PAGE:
A3...

Most people will get that since spreadsheets are so common. And you
can build from there to 2 dimensional arrays, since they also map to
spreadsheet rows & columns. Depending on what you are teaching you
need to note that array values start at position 0, not 1; which
always leads to some referencing mistakes at first, but it's not
that difficult a concept to get.

. . . . . . . . . . . . . . . . . . . . . . . . . . . . . . . . . .
Posted from the new ixda.org
http://www.ixda.org/discuss?post=39343

28 Feb 2009 - 6:23pm
jet
2008

Leonardo Parra Agudelo wrote:
>
> Hi all,
>
> I have been teaching how to program to non-engineers, mostly designers,
> artists and a few musicians, and it all goes well until we hit the
> arrays.

I've seen similar problems, and I usually find that physical world
examples help introduce the concept before we start talking about coding
syntax. Depending on the audience's characteristics, I've used
everything from a map of Manhattan to our inter-office mailboxes.

--
J. Eric "jet" Townsend, CMU Master of Tangible Interaction Design '09

design: www.allartburns.org; hacking: www.flatline.net; HF: KG6ZVQ
PGP: 0xD0D8C2E8 AC9B 0A23 C61A 1B4A 27C5 F799 A681 3C11 D0D8 C2E8

28 Feb 2009 - 8:22pm
Angel Marquez
2008

Introduce an output example first (a calendar), an input example (a date), a
dynamic schema (capture the variables), pass the variables to the system
(the array), back to the output example, then introduce recursion and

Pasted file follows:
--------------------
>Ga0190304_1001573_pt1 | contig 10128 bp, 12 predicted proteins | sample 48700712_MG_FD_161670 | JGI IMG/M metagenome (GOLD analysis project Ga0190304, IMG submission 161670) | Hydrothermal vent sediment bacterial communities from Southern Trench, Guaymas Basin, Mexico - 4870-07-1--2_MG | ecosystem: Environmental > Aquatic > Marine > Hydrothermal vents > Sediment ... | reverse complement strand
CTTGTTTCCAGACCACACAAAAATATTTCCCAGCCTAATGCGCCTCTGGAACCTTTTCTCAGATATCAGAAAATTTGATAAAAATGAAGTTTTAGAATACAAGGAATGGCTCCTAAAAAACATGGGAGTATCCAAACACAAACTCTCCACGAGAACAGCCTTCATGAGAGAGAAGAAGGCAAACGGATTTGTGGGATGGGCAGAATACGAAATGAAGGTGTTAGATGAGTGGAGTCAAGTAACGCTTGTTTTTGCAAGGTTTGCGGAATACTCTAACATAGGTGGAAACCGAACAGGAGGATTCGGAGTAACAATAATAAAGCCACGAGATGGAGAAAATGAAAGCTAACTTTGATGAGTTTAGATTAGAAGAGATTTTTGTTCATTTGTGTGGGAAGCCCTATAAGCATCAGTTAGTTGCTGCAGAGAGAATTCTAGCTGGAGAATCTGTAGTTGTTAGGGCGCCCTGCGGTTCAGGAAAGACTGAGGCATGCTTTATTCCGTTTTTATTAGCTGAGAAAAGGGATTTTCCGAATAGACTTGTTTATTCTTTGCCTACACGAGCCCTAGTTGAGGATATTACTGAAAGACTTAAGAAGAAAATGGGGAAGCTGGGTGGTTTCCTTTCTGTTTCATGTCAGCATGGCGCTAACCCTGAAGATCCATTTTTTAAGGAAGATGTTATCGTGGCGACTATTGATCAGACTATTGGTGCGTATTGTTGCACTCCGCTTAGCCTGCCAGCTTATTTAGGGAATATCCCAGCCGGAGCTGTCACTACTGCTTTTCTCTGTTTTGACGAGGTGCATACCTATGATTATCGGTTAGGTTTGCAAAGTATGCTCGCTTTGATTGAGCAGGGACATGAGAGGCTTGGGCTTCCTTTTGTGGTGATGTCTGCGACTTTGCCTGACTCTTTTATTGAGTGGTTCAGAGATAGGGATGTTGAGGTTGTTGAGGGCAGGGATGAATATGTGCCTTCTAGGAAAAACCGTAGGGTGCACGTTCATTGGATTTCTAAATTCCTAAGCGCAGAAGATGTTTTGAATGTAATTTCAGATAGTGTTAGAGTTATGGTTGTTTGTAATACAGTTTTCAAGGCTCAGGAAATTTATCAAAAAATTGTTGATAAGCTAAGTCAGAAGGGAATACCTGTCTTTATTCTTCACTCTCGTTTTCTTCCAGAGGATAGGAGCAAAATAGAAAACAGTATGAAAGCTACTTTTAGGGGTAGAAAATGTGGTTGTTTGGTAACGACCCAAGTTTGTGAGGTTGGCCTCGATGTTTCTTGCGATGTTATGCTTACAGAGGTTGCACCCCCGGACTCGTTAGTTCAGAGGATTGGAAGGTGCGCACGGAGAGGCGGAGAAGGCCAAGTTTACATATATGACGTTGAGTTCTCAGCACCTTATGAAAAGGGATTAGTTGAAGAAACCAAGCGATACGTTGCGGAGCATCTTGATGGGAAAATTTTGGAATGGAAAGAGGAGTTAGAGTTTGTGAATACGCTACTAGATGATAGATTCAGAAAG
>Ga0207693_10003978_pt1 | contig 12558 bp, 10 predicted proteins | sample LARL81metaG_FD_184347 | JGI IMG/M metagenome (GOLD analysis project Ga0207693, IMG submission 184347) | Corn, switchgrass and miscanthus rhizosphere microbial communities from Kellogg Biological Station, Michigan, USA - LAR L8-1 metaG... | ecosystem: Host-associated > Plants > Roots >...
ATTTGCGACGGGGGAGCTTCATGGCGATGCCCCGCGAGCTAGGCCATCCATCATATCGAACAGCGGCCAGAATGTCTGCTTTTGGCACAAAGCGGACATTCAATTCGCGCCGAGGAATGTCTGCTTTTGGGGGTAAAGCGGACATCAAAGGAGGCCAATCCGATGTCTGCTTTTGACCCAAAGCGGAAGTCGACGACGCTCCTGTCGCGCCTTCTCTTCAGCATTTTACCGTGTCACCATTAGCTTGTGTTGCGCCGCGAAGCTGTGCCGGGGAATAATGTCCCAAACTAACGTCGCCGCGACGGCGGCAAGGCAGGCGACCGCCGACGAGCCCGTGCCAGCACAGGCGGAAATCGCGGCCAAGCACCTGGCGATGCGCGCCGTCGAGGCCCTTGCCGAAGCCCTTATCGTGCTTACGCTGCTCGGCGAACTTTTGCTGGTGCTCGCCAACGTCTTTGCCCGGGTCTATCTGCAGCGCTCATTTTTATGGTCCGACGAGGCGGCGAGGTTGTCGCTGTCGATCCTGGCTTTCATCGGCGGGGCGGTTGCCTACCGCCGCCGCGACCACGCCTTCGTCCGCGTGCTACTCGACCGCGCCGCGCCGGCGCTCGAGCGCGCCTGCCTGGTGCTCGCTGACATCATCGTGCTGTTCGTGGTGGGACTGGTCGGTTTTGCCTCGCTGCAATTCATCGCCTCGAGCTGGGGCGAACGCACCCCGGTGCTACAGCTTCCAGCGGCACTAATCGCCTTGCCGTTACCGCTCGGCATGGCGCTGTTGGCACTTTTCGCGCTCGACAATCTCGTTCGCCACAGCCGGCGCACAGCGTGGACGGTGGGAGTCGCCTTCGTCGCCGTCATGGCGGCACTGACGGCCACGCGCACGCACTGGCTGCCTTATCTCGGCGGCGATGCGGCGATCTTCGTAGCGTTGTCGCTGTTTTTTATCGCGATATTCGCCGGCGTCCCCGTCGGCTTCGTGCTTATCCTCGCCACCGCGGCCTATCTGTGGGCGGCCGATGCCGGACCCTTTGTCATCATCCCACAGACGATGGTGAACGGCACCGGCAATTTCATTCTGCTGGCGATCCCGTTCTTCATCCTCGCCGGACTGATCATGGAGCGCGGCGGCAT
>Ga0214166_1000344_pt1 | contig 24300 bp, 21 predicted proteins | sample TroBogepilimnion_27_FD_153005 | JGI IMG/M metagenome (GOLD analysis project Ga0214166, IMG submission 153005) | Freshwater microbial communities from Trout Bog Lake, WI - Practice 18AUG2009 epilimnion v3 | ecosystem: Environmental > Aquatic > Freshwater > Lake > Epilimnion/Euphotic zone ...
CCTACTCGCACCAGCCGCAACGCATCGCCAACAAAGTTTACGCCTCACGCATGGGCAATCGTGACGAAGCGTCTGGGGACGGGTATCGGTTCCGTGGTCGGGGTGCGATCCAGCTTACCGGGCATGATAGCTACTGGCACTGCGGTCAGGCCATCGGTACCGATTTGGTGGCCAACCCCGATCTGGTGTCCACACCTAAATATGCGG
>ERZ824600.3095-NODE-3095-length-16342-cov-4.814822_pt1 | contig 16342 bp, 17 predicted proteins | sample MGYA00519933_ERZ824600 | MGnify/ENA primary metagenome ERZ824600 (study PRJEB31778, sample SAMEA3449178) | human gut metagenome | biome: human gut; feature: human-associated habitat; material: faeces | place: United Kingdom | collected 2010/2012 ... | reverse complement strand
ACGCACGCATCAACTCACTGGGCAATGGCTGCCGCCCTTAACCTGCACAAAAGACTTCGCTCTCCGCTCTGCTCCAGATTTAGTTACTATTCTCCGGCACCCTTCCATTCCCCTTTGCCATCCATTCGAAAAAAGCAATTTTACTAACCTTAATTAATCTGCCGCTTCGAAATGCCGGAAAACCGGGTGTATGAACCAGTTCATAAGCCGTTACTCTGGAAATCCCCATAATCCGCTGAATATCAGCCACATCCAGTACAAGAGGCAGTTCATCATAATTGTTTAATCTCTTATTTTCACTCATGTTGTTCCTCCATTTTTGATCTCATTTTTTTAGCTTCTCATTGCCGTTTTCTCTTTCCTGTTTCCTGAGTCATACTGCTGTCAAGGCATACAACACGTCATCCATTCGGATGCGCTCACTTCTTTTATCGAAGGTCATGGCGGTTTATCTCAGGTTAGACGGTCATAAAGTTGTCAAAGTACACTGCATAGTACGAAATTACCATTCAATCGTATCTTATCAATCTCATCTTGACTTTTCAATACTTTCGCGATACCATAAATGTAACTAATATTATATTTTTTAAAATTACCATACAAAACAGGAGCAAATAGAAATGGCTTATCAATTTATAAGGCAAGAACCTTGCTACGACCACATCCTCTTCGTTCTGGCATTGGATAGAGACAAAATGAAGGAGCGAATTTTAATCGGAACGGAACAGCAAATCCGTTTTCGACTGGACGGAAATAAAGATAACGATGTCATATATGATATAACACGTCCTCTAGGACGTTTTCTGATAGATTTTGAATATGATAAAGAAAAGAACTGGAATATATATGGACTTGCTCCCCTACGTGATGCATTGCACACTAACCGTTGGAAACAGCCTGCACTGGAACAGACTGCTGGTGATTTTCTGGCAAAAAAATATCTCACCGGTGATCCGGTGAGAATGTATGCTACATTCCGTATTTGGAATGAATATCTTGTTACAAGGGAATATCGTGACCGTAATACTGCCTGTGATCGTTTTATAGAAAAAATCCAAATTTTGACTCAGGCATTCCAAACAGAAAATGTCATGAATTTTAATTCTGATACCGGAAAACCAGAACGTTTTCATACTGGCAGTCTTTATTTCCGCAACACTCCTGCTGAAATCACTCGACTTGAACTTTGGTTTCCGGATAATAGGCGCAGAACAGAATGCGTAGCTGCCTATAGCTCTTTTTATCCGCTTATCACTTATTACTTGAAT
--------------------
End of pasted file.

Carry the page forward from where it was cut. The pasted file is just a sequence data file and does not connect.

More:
dimension.
Time management is essential to all.
I've taken multiple stabs at really understanding this as well, with classes
in C variations, PHP, and now with JAVA. Multi threading seems like an
advanced concept that is lacking in understanding when taught and should be
introduced early in the learning stage to be referenced in hindsight.

2 cents.

What is an array, anyway?

28 Feb 2009 - 10:02pm
Ron Conescu
2005

Leonardo,

I agree with the "use examples from real life" idea. 3 ideas come to
mind: eggs, books, and using yourself as a robot. And, also, dealing
with pointers. Here you go:

1) Eggs: Find the broken egg in a carton of eggs.

(Forgive my lack of knowledge about purchasing eggs in Colombia, but
this would work here...) In the U.S., eggs commonly come in cardboard
packages, 6 eggs across and 2 eggs down. The package has a little
pocket for each egg:

O O O O O O
O O O O O O

I always check the cartons for broken eggs. The process of checking
each egg requires walking through a 2-dimensional array of eggs, left to
right and top to bottom. If the broken egg is in row 2, column 3, like
this:

O O O O O O
O O X O O O

...then I'll have to search through this 2D array to find it: inspect
each element in row 1, and the first 3 elements in row 2.

2) Finding a specific book in a bookshelf.

If you have a shelf of books organized by author, and within author by
title, finding one particular book requires walking through an in-line